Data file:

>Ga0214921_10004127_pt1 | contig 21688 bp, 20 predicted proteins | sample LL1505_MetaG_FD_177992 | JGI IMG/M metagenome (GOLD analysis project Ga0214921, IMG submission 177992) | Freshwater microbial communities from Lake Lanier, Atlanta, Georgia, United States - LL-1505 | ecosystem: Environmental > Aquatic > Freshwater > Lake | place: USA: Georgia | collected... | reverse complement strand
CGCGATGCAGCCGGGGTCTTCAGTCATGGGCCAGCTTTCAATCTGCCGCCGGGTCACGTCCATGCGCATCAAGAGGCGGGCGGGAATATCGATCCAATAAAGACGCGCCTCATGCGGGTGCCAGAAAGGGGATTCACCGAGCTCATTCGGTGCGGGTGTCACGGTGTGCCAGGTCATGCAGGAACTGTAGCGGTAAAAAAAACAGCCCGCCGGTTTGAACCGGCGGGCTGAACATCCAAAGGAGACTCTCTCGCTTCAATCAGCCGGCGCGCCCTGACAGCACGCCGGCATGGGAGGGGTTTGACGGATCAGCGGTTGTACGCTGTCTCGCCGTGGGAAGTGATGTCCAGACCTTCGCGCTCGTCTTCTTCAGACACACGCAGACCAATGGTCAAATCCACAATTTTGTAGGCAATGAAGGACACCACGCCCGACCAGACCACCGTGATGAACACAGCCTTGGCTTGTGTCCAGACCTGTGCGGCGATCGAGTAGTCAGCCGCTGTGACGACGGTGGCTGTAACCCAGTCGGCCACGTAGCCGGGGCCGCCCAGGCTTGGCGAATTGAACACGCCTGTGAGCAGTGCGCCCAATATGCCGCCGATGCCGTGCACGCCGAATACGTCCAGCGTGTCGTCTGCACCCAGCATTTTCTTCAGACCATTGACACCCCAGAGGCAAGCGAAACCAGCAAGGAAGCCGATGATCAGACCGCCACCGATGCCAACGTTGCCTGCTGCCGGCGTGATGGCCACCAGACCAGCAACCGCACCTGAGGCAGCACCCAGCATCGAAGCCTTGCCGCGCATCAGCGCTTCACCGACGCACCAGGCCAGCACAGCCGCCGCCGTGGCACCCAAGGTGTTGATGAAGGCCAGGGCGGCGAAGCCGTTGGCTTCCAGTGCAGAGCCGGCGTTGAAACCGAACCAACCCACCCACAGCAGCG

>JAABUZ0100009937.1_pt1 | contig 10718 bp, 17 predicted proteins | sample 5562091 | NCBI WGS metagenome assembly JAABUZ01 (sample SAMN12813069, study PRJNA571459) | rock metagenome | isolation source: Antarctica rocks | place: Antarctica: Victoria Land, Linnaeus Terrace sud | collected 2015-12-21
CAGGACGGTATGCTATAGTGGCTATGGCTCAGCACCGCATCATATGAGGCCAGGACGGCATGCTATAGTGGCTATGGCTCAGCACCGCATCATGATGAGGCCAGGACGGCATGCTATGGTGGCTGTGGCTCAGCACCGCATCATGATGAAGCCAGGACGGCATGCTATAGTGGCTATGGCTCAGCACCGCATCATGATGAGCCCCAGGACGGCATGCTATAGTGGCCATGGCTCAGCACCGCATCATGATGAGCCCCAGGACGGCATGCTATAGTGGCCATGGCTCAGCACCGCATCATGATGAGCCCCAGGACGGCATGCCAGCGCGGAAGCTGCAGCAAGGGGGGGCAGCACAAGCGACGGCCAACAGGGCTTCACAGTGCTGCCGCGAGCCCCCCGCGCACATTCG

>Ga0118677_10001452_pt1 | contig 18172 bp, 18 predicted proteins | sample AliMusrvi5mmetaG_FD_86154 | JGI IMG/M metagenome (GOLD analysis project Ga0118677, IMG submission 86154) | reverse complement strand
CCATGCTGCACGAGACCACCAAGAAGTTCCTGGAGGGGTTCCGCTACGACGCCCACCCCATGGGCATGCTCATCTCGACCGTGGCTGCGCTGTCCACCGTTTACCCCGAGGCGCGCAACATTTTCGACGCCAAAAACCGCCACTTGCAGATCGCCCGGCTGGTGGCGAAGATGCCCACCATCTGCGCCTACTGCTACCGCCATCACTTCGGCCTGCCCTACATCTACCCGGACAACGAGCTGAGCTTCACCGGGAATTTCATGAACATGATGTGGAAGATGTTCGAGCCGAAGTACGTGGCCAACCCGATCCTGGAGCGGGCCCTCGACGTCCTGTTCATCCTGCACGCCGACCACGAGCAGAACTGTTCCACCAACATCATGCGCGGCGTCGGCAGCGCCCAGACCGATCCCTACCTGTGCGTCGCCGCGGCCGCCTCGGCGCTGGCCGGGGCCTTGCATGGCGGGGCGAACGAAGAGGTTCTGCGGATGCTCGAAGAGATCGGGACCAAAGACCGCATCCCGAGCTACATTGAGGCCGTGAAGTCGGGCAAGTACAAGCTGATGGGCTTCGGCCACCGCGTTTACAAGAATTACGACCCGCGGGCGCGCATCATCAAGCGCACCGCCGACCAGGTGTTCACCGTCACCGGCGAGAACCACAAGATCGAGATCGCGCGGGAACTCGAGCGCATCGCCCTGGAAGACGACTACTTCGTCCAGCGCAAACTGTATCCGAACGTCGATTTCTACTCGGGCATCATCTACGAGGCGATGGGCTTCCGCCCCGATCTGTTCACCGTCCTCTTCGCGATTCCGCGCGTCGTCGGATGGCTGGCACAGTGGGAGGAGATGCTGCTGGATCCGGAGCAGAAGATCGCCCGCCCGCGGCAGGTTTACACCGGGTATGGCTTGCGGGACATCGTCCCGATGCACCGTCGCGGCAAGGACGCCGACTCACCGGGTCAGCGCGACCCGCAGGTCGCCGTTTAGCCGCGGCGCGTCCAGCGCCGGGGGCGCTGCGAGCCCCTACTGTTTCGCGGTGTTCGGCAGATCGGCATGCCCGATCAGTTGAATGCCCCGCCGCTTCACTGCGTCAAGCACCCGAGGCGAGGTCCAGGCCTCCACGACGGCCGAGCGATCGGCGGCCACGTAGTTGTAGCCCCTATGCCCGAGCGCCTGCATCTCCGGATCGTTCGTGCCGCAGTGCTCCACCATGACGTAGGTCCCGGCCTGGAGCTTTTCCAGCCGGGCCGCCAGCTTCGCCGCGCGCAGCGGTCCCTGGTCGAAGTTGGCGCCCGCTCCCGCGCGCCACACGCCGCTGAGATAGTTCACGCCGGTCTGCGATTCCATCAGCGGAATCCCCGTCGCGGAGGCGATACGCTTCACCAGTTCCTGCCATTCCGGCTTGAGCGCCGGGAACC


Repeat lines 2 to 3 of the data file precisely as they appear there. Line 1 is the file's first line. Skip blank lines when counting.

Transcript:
CGCGATGCAGCCGGGGTCTTCAGTCATGGGCCAGCTTTCAATCTGCCGCCGGGTCACGTCCATGCGCATCAAGAGGCGGGCGGGAATATCGATCCAATAAAGACGCGCCTCATGCGGGTGCCAGAAAGGGGATTCACCGAGCTCATTCGGTGCGGGTGTCACGGTGTGCCAGGTCATGCAGGAACTGTAGCGGTAAAAAAAACAGCCCGCCGGTTTGAACCGGCGGGCTGAACATCCAAAGGAGACTCTCTCGCTTCAATCAGCCGGCGCGCCCTGACAGCACGCCGGCATGGGAGGGGTTTGACGGATCAGCGGTTGTACGCTGTCTCGCCGTGGGAAGTGATGTCCAGACCTTCGCGCTCGTCTTCTTCAGACACACGCAGACCAATGGTCAAATCCACAATTTTGTAGGCAATGAAGGACACCACGCCCGACCAGACCACCGTGATGAACACAGCCTTGGCTTGTGTCCAGACCTGTGCGGCGATCGAGTAGTCAGCCGCTGTGACGACGGTGGCTGTAACCCAGTCGGCCACGTAGCCGGGGCCGCCCAGGCTTGGCGAATTGAACACGCCTGTGAGCAGTGCGCCCAATATGCCGCCGATGCCGTGCACGCCGAATACGTCCAGCGTGTCGTCTGCACCCAGCATTTTCTTCAGACCATTGACACCCCAGAGGCAAGCGAAACCAGCAAGGAAGCCGATGATCAGACCGCCACCGATGCCAACGTTGCCTGCTGCCGGCGTGATGGCCACCAGACCAGCAACCGCACCTGAGGCAGCACCCAGCATCGAAGCCTTGCCGCGCATCAGCGCTTCACCGACGCACCAGGCCAGCACAGCCGCCGCCGTGGCACCCAAGGTGTTGATGAAGGCCAGGGCGGCGAAGCCGTTGGCTTCCAGTGCAGAGCCGGCGTTGAAACCGAACCAACCCACCCACAGCAGCG

>JAABUZ0100009937.1_pt1 | contig 10718 bp, 17 predicted proteins | sample 5562091 | NCBI WGS metagenome assembly JAABUZ01 (sample SAMN12813069, study PRJNA571459) | rock metagenome | isolation source: Antarctica rocks | place: Antarctica: Victoria Land, Linnaeus Terrace sud | collected 2015-12-21